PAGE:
(millions of pounds sterling)





























West Germany










































Total Trade







% of total trade
that these coun-
tries represent







Table One shows South Africa’s trade with the major capitalist countries. The British and American capitalists hold a 25 per cent interest in the seven mining and financial corporations which together control the whole diamond and gold mining industry. The balance is shared by South African, French, Belgian and West German monopolists. Foreign capital absorbs 10 per cent of South Africa’s national income, or about £240,000,000 a year. Thus overseas investors, headed by Britain and the United States, have a stake in virtually every strategic sector of the South African economy.

Inflationary Pressure

But now, because of this boom, inflation has become a big danger in South Africa. There are huge amounts of available capital anu a shortage of skilled labor – because in most branches of industry the Africans are forbidden by law to do skilled labor. Building costs have spiralled by 25 per cent.

As the financial editor of one South African newspaper put it:

“South Africa is suffering from a surfeit of money. There is simply too much of the stuff and the economy cannot cope with it. An indication of the pressure of capital came when a big tire company invited applications for i, 2,100,000 worth of shares. The fantastic amount of L 83,000,000 was offered by hopeful investors whose money was seeking an outlet.”

Thus the “colony” of South West Africa provides an easy market for the export of capital without exposing this capital to the risk of taking a flight. Odendaal is a laxative for the South African economic constipation. Already, a minor speculative wave of buying in sea-diamond shares is taking place in South West African concerns. Very successfully, Verwoerd has planned his strategy to mislead his overseas opponents – particularly those in the UN – by his “Bantustan red herring.” He can just as viciously and mercilessly oppress and exploit the South West African nonwhites without Bantustans.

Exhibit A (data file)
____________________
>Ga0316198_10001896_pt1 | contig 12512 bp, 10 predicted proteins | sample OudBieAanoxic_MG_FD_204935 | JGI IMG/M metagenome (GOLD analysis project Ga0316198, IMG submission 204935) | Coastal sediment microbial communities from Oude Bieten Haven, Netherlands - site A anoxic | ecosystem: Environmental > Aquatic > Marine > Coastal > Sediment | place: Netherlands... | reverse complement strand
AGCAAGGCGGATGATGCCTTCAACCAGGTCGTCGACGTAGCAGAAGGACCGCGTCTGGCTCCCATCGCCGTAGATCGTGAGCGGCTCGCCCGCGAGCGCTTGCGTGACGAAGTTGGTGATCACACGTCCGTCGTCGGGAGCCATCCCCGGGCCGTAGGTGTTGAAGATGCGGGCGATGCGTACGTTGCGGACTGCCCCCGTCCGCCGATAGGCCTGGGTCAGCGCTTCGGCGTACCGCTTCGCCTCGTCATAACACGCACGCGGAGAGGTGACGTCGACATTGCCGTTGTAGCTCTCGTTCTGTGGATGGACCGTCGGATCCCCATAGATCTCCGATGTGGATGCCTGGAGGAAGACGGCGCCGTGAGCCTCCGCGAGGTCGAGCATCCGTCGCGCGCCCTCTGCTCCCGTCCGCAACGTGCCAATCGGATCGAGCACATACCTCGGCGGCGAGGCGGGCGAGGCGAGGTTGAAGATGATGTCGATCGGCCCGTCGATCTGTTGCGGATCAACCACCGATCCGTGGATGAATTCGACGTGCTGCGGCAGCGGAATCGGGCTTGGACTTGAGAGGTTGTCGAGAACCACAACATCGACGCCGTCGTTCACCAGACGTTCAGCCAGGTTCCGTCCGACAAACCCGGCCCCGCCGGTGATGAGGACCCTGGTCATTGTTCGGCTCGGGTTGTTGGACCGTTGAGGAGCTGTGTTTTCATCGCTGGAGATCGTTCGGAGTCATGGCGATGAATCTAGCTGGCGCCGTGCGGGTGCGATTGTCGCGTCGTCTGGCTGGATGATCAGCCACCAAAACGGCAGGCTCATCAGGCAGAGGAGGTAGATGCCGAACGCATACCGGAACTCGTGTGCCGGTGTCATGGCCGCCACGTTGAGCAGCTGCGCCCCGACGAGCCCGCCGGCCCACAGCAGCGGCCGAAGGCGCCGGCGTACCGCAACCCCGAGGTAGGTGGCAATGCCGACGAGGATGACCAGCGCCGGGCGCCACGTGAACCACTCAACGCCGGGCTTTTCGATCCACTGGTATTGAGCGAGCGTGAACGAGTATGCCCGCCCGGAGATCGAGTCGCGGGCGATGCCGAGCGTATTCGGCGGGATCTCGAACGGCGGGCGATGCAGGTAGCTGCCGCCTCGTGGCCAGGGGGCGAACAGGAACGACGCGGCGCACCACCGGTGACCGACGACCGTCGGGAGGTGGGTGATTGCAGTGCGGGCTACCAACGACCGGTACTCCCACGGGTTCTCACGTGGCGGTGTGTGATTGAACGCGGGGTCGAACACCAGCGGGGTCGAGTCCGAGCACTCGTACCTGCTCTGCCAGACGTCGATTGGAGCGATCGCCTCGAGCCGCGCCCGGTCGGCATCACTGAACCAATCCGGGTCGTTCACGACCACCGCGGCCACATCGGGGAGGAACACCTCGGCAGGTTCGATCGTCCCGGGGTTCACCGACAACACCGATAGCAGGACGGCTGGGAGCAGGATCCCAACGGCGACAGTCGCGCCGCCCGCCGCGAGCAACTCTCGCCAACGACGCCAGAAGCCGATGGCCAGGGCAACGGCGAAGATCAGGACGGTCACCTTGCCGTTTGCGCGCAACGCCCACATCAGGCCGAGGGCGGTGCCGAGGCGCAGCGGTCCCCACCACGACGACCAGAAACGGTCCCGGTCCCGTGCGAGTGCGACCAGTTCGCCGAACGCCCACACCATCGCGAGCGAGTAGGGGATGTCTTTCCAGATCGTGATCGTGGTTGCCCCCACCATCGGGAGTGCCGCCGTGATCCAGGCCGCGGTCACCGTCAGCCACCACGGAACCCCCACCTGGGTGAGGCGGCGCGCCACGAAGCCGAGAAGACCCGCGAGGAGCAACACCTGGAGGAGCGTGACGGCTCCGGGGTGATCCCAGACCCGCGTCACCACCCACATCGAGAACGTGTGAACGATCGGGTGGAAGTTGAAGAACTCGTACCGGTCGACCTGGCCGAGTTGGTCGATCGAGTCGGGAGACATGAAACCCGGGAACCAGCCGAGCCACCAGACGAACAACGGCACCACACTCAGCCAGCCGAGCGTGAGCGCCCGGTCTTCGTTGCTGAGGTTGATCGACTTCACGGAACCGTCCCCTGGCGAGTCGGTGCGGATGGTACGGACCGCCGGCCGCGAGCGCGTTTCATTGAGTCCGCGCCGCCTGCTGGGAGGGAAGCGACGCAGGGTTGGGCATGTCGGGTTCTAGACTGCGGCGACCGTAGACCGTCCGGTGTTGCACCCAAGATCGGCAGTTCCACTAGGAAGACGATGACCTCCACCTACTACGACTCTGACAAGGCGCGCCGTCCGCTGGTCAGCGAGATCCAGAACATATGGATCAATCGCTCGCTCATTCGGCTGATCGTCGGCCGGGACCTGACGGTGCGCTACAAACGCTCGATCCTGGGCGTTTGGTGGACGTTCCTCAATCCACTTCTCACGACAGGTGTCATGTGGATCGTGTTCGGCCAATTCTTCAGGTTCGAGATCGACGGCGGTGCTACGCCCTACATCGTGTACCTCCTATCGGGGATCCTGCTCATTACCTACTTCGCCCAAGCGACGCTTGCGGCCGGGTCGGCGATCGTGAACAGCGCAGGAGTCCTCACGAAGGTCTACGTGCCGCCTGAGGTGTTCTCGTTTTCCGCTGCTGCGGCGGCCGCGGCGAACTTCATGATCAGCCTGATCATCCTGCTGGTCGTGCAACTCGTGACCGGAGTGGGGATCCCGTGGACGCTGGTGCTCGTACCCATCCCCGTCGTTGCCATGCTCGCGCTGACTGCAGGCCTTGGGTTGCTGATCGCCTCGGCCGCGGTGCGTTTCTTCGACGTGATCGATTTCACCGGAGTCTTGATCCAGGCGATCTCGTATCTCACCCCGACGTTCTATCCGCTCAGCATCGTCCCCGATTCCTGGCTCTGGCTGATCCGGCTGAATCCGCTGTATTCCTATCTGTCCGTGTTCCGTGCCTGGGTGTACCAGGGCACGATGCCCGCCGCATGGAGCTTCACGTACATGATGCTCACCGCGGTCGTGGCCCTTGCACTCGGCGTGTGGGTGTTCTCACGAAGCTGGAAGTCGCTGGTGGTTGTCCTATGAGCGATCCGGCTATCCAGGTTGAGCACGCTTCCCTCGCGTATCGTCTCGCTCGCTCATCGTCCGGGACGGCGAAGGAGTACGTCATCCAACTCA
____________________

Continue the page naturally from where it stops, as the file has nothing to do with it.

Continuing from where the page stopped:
UN Role

Since May 1st, the UN Special Committee on Colonialism has resumed discussion on the “South West African Question.”

South Africa boycotts these hearings, considering the subject to be “sub judice.” However, in spite of all the negative aspects, the UN is a useful propaganda platform on which to expose the evils and violent schemes of the South African regime. Further, it serves to isolate South Africa internationally.

But these purposes are only valuable as a prelude to a full-scale assault by the South West African people themselves on the bastions of this regime, which claims to protect and preserve “the Christian, Western, European Civilization” at the foot of the Dark Continent. Without this direct mass action and the promotion of the struggle on the soil of South West Africa, all the fine resolutions by the “Special” committee are meaningless!

If the United Nations takes over South West Africa, will we – the Africans – also be as happy and prosperous as our comrades in the Congo have been since 1960???

On whose side is the World Court of Justice? It is worthwhile to recall that it was originally ordered that South Africa reply to the charges made against her by January 1964. However, South Africa has been granted two extensions of time, undoubtedly to give full play to the propaganda surrounding the Odendaal Report. Ethiopia and Liberia now have until November 1964 to answer South Africa’s reply. The Court itself may announce its verdict in early 1965. It may even drag the case out for the next five years. In any case, the revolutionary movement will launch an offensive against the regime long before then!!!